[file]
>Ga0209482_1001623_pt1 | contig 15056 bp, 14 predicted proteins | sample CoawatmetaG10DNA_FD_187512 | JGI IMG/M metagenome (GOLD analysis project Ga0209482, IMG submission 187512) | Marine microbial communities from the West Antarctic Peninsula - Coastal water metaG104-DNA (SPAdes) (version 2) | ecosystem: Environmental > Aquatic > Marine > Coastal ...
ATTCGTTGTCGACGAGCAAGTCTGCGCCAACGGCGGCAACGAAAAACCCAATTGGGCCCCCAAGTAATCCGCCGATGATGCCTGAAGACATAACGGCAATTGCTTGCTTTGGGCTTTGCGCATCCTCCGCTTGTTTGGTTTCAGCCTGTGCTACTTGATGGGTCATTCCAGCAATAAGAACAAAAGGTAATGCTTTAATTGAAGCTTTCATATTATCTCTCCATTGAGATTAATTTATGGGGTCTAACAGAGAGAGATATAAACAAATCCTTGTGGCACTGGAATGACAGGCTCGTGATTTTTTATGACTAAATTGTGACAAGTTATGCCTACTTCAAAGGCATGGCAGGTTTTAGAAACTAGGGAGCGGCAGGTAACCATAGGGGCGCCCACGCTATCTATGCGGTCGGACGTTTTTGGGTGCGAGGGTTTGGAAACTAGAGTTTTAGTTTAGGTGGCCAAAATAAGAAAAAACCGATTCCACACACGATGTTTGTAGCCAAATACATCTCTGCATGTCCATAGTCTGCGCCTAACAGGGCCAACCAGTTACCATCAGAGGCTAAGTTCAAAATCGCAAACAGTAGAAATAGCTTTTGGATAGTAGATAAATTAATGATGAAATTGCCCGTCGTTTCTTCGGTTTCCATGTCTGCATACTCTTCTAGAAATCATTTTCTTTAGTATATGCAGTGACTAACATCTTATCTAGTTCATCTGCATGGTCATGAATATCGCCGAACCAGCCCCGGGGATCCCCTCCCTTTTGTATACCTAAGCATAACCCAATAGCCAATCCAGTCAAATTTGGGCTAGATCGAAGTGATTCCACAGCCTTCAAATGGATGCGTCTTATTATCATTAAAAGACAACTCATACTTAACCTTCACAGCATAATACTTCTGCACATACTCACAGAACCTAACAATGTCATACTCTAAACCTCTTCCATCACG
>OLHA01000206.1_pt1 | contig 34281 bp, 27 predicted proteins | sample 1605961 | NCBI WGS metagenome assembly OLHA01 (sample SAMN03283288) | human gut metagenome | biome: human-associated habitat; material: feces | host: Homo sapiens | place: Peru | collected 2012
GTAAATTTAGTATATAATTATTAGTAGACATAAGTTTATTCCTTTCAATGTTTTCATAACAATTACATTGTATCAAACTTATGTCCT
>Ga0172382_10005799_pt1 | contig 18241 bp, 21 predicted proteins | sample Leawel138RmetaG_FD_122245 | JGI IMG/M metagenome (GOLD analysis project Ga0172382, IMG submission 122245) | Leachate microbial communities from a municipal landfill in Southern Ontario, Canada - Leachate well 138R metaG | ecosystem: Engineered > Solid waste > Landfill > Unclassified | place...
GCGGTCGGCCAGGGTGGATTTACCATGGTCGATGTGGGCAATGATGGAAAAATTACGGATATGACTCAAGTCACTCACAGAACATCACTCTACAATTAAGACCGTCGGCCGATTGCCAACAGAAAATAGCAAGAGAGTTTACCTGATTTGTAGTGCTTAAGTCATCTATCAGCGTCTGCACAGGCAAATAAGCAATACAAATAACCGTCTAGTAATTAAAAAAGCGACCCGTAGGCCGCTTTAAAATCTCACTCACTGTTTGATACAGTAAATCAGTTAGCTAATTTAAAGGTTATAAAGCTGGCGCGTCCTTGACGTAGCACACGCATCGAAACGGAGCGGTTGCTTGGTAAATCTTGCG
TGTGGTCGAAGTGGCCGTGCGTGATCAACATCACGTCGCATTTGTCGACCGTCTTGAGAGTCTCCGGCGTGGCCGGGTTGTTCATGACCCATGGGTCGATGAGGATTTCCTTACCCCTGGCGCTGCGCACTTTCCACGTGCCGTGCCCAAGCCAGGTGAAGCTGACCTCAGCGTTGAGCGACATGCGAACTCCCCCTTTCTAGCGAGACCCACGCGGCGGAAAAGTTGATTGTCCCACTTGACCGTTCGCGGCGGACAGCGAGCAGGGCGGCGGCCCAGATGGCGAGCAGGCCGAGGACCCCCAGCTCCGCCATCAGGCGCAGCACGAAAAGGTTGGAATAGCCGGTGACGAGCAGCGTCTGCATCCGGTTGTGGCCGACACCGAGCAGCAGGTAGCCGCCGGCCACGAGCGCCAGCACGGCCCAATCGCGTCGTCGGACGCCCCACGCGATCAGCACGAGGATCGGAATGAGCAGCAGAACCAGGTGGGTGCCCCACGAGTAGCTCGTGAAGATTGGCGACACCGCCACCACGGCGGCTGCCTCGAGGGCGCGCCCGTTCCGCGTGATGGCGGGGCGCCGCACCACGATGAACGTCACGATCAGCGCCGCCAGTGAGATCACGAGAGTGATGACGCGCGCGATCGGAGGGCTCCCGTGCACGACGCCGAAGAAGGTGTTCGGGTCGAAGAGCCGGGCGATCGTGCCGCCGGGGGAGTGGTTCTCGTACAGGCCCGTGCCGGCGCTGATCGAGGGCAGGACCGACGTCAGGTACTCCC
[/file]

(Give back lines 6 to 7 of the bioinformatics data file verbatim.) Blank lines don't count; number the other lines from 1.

GCGGTCGGCCAGGGTGGATTTACCATGGTCGATGTGGGCAATGATGGAAAAATTACGGATATGACTCAAGTCACTCACAGAACATCACTCTACAATTAAGACCGTCGGCCGATTGCCAACAGAAAATAGCAAGAGAGTTTACCTGATTTGTAGTGCTTAAGTCATCTATCAGCGTCTGCACAGGCAAATAAGCAATACAAATAACCGTCTAGTAATTAAAAAAGCGACCCGTAGGCCGCTTTAAAATCTCACTCACTGTTTGATACAGTAAATCAGTTAGCTAATTTAAAGGTTATAAAGCTGGCGCGTCCTTGACGTAGCACACGCATCGAAACGGAGCGGTTGCTTGGTAAATCTTGCG
TGTGGTCGAAGTGGCCGTGCGTGATCAACATCACGTCGCATTTGTCGACCGTCTTGAGAGTCTCCGGCGTGGCCGGGTTGTTCATGACCCATGGGTCGATGAGGATTTCCTTACCCCTGGCGCTGCGCACTTTCCACGTGCCGTGCCCAAGCCAGGTGAAGCTGACCTCAGCGTTGAGCGACATGCGAACTCCCCCTTTCTAGCGAGACCCACGCGGCGGAAAAGTTGATTGTCCCACTTGACCGTTCGCGGCGGACAGCGAGCAGGGCGGCGGCCCAGATGGCGAGCAGGCCGAGGACCCCCAGCTCCGCCATCAGGCGCAGCACGAAAAGGTTGGAATAGCCGGTGACGAGCAGCGTCTGCATCCGGTTGTGGCCGACACCGAGCAGCAGGTAGCCGCCGGCCACGAGCGCCAGCACGGCCCAATCGCGTCGTCGGACGCCCCACGCGATCAGCACGAGGATCGGAATGAGCAGCAGAACCAGGTGGGTGCCCCACGAGTAGCTCGTGAAGATTGGCGACACCGCCACCACGGCGGCTGCCTCGAGGGCGCGCCCGTTCCGCGTGATGGCGGGGCGCCGCACCACGATGAACGTCACGATCAGCGCCGCCAGTGAGATCACGAGAGTGATGACGCGCGCGATCGGAGGGCTCCCGTGCACGACGCCGAAGAAGGTGTTCGGGTCGAAGAGCCGGGCGATCGTGCCGCCGGGGGAGTGGTTCTCGTACAGGCCCGTGCCGGCGCTGATCGAGGGCAGGACCGACGTCAGGTACTCCC